Touch down occurred in a stout double carton slightly larger than the accompanying monoblocks combined. The L-10000 was bigger than many a stereo amplifier. Rather than pop the hood, one slides out the bottom plate after loosening just four bolts.

The XLR transformers tucked mostly out of sight beneath the socketry boards.

The long black axle connects a trim pot above the bias meter to the adjustment pot.

Here's that show the other way.

With the bottom reinserted and secured, a power cord in the IEC at the end of the left cheek, it was time to take out shipping protection around the tubes by removing the plexi valve covers. After redoing them and flipping the power mains, the four ElectroHarmonix 300B Gold didn't really glow much in daylight. The 6814A followed suit by hiding inside metal sleeves to only expose their nipples.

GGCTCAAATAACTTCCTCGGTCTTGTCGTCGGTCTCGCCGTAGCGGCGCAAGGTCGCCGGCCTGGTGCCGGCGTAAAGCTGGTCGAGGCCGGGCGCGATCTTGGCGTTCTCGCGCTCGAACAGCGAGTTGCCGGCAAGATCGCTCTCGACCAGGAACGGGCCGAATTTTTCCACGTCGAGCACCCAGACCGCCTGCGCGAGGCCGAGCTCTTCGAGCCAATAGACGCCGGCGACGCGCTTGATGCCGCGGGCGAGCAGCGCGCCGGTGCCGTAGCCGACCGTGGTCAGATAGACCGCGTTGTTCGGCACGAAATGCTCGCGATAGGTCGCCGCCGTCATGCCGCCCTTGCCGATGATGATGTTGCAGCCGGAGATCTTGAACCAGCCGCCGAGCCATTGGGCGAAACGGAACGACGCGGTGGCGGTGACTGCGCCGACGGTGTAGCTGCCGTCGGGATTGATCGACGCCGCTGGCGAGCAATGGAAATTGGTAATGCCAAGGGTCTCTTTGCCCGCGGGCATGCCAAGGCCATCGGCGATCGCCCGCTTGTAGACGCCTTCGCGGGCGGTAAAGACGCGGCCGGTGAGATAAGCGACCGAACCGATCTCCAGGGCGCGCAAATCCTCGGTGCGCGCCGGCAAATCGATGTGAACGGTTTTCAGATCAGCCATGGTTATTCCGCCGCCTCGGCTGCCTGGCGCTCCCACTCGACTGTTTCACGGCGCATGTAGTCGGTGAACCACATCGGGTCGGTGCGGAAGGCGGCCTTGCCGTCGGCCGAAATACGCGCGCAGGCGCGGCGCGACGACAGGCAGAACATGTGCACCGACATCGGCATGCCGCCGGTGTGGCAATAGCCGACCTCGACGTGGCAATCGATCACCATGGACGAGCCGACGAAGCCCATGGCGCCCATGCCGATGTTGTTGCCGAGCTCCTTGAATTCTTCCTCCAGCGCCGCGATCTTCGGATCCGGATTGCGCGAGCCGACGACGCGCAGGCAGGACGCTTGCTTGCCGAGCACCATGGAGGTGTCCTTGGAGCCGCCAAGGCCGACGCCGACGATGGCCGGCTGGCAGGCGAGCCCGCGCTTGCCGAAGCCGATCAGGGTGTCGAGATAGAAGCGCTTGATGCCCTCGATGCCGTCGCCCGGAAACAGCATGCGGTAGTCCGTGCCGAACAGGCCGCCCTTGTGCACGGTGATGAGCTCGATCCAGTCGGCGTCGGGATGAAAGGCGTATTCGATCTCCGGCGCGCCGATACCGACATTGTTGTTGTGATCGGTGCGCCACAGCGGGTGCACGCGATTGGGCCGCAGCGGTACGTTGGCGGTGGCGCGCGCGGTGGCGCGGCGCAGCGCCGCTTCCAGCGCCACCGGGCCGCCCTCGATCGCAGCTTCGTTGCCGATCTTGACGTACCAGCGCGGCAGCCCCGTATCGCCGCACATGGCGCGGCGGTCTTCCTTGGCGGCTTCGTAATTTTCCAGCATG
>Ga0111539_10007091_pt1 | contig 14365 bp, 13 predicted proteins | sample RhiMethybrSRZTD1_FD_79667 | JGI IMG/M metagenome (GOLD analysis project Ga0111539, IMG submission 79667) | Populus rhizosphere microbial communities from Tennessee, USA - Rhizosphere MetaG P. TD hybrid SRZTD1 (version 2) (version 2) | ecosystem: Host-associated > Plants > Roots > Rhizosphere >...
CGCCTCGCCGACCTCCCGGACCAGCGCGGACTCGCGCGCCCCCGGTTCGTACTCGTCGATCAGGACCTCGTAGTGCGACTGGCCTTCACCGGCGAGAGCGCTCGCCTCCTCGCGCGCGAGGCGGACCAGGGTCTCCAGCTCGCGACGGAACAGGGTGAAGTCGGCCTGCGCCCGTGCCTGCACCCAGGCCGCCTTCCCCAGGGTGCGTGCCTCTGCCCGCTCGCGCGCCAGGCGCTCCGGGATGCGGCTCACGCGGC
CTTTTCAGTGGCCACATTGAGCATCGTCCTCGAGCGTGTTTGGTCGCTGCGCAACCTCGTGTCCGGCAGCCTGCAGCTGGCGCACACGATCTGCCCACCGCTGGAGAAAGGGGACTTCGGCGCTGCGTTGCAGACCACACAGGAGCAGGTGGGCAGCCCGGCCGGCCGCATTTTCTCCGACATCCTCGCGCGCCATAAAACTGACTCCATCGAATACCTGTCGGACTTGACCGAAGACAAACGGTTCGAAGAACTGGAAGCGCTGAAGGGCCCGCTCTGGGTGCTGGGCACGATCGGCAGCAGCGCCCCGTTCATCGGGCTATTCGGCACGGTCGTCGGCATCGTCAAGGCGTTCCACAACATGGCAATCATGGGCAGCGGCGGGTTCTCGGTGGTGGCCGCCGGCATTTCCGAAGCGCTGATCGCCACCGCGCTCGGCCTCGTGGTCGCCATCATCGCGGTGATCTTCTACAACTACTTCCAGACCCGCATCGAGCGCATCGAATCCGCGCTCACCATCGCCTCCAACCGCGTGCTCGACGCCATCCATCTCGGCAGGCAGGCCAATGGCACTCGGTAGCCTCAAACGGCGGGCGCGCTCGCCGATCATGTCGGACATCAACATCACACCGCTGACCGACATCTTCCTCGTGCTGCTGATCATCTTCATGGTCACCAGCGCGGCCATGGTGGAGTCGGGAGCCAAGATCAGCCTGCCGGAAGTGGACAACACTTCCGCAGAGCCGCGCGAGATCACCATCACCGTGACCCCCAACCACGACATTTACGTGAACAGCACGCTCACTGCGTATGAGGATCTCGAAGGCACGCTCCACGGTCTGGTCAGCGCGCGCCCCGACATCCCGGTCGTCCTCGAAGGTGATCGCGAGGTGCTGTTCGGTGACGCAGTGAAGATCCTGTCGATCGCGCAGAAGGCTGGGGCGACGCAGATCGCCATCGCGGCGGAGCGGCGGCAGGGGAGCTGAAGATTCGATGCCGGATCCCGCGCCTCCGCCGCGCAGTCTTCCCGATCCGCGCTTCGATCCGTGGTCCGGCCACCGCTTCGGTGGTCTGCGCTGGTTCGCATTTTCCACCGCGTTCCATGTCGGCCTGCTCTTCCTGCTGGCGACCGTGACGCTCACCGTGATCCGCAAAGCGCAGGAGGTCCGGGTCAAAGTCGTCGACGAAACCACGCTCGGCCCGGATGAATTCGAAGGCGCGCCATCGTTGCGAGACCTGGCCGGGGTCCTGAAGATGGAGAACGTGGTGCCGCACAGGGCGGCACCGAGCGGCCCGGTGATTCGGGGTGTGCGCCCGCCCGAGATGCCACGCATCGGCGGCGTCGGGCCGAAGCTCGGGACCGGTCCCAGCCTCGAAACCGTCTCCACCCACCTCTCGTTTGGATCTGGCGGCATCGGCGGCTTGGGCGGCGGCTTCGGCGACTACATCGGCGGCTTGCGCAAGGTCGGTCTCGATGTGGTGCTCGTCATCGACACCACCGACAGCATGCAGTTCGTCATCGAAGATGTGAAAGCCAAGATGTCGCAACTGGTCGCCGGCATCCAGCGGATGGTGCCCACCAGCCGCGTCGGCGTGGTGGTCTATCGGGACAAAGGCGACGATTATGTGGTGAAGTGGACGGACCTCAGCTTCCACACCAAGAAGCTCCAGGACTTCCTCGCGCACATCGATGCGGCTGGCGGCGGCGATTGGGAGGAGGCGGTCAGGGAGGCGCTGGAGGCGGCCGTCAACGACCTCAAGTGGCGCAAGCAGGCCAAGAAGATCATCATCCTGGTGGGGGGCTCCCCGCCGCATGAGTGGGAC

Orange-is-the-new-black fanciers would have to concentrate on the 12AU7 in the back to catch any day glow; or return to the front panel where the strongly back-lit meters and indicator lights certainly put on most visible emissions even under the sun. But why ever did Kang-Su Park opt for a blue volume-control casing rather than black or silver? Having it this exposed then mismatched with the chassis is not that stylish.

Giving the remote volume control a spin brought to life an audible whirring motor as a small concession to better sound. As I would soon learn, the circuit's high 18dB of gain was nicely counter-balanced by the chosen resistive values of this controller. Even on 93dB speakers, I could open it up well past 9:00 and not get too loud.